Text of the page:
“The fun of coming here is you have to dig deep, deep, deep through the shelves for a treasure,” he no sooner says than he encounters four handsome geometric Mikasa bud vases designed in 1979 in Japan by Helena Uglow, $9.42 for the set. “On eBay, they cost $20 each,” he exclaims.
The Pines of Sarasota assisted living community has two Fabulous Finds thrift shops, one at the main campus at 1221 N. Orange Ave., and the other, “more curated, June says) a block south at 1038 N. Orange Ave. “When we started junking in Sarasota 25 years ago we started calling it the Eva Gabor thrift shop,” he says. “I found a sequined caftan there from the Eva Gabor Collection for Lillie Rubin for all of a dollar. I sold it to a dealer for 45 or 50 bucks.”
We aren’t so lucky this time (“It’s catch as catch can here,” he says) but we do spy a $40 fur coat that’s seen better days; a pair of never-worn J. Crew gold brocade pants with an original price tag of $248 on them, marked $35; and an $85 white leather chair with sling arms (“I love it; so late ’60s”).
At the more curated shop, June spies an antique Victorian vase made of opaline Bristol glass with hand-applied flowers priced at $20 (“$99 on eBay”); a chunky ivory cuff bracelet for $100 (“very Diana Vreeland”); and a black raffia make-up bag for $9 on which he pins a $25 Austrian crystal brooch to transform it into an evening bag. The saleswoman thanks him enthusiastically.
Then it’s off to the mother lode of all area Goodwill stores, the superstore on 17th Street and North Honore Avenue. “I once found some Kartell pieces [Italian acrylic furniture] there. I had a small seizure and brought them home,” June says. We first peruse the “Treasure Island,” glass cases filled with jewelry and other fine items (all clip-on earrings are $1.99; a mother-of-pearl and tortoise-shell cigarette case is $7.99).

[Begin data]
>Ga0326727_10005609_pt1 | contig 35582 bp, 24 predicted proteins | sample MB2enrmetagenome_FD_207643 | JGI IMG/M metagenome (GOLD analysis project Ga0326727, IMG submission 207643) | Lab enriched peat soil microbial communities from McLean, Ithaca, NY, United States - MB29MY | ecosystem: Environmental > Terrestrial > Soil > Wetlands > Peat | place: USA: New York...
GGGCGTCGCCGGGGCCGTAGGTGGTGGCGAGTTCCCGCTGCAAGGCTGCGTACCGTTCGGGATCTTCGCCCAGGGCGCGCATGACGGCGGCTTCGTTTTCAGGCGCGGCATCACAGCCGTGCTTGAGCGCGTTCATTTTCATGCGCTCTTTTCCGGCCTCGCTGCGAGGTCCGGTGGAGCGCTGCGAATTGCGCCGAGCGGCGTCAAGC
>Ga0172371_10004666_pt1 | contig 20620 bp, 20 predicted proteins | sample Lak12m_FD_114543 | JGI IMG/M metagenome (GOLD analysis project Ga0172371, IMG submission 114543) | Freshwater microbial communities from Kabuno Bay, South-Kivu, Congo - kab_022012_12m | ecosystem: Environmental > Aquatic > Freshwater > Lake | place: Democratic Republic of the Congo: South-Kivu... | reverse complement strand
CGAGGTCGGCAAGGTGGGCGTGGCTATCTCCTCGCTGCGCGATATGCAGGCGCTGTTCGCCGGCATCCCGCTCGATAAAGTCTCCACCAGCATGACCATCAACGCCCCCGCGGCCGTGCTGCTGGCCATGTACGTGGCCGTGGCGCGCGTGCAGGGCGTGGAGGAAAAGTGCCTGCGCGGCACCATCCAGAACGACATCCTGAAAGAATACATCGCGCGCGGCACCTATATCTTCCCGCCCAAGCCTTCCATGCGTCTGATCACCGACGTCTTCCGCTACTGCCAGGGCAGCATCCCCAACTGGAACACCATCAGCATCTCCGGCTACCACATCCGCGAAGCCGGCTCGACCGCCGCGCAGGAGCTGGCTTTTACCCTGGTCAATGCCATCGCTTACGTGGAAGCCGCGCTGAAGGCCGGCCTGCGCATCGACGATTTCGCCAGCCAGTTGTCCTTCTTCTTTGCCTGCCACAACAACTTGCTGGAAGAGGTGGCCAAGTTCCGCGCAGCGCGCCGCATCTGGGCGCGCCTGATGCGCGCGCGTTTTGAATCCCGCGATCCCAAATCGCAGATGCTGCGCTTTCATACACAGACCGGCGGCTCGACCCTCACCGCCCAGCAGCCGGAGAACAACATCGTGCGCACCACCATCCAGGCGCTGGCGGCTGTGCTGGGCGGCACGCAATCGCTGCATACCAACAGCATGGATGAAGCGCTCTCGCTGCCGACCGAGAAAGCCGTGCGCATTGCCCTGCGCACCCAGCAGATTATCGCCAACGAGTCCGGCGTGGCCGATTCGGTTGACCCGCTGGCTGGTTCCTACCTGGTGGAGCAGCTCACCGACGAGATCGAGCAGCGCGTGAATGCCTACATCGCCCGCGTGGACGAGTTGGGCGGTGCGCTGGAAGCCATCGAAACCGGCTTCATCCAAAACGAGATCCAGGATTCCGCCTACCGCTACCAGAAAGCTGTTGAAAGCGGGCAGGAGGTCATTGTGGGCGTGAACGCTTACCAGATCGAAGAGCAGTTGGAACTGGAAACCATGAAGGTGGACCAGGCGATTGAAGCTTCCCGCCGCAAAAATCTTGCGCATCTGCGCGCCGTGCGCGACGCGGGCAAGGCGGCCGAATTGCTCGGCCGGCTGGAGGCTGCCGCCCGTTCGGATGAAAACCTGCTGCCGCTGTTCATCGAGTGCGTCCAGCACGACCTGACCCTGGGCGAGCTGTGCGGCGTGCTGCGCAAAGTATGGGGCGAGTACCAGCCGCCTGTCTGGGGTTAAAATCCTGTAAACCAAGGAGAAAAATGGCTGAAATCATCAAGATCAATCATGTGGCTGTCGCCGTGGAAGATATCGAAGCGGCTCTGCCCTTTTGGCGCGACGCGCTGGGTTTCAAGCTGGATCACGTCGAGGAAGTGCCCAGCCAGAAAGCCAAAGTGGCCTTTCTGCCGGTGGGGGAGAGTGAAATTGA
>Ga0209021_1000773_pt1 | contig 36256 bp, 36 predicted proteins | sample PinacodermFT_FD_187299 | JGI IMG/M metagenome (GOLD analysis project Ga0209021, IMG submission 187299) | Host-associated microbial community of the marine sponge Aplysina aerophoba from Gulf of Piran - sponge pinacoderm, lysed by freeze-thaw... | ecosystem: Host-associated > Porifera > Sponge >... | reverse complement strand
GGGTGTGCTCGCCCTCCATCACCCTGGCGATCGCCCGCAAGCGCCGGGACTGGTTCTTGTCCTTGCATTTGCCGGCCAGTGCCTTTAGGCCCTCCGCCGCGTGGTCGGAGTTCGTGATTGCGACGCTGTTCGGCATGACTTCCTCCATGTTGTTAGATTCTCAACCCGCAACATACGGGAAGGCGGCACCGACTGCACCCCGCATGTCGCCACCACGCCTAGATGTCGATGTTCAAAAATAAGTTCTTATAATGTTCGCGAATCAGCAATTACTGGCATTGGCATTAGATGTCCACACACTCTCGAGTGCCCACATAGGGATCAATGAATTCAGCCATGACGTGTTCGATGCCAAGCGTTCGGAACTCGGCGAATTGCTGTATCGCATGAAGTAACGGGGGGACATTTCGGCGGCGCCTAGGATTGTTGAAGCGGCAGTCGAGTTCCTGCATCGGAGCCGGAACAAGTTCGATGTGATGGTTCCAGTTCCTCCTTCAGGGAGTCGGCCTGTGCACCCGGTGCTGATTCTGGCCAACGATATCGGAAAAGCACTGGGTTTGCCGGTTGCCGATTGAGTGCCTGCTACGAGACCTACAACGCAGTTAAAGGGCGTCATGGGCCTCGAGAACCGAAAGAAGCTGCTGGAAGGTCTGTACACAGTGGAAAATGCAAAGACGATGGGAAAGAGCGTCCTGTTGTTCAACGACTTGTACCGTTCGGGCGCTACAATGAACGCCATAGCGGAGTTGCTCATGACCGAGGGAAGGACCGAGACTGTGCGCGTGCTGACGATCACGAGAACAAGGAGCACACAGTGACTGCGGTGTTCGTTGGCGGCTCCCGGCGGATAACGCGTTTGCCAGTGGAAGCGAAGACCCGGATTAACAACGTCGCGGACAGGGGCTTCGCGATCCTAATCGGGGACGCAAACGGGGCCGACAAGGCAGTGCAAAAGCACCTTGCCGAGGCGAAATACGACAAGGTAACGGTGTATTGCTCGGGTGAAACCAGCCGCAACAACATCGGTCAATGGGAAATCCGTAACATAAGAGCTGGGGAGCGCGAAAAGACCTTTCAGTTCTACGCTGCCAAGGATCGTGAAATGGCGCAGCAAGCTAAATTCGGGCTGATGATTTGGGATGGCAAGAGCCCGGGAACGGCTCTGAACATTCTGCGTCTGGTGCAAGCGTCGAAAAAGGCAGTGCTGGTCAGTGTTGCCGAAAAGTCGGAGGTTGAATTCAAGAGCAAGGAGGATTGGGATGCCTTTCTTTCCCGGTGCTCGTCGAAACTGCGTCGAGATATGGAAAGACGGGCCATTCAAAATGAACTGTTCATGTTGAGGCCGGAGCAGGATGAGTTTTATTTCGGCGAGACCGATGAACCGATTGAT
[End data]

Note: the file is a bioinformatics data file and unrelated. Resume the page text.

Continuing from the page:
In the boutique section, you’ll find high-fashion names at higher prices, such as a Peck & Peck blazer made with Italian fabric for $9.99. But we go to the regular clothing racks, aisles upon aisles of them, all organized by color and size, where June pulls out a vintage hand-beaded silk jacket by Adrienna Papell and a gold-beaded black cocktail jacket by Nolan Miller Dynasty Collection that screams 1980s, each priced at $4.49. He says they’d be perfect paired with jeans on a fashionable young woman.
“You have to look past what is,” he advises.
A few of June's thrift-store treasures.
A Michael Graves telephone for Target: “Architect Michael Graves’ home collection for Target was a huge hit. Even though they were manufactured by the millions, many have not survived. This telephone is a piece of sculpture; it’s odd-looking, but that makes it unique. It was marked at $3; I got it for $1.50 when the thrift shop had a half-price sale.”
“Art Deco is making a big comeback. It mixes well with the new modern look in home décor. My chalkware figurine reflects the pure feel of Art Deco—a stylish lady walking her pair of afghan hounds. 50 cents at a tag sale.”
“Papier-maché was huge in the ’60s, but not many great examples have survived. De Selva, a Mexican company, produced beautiful objects for the home. My lion is painted in bright colors, reflecting the psychedelic influence of the era. $7.50—more than I normally pay for anything, but this is a killer piece.”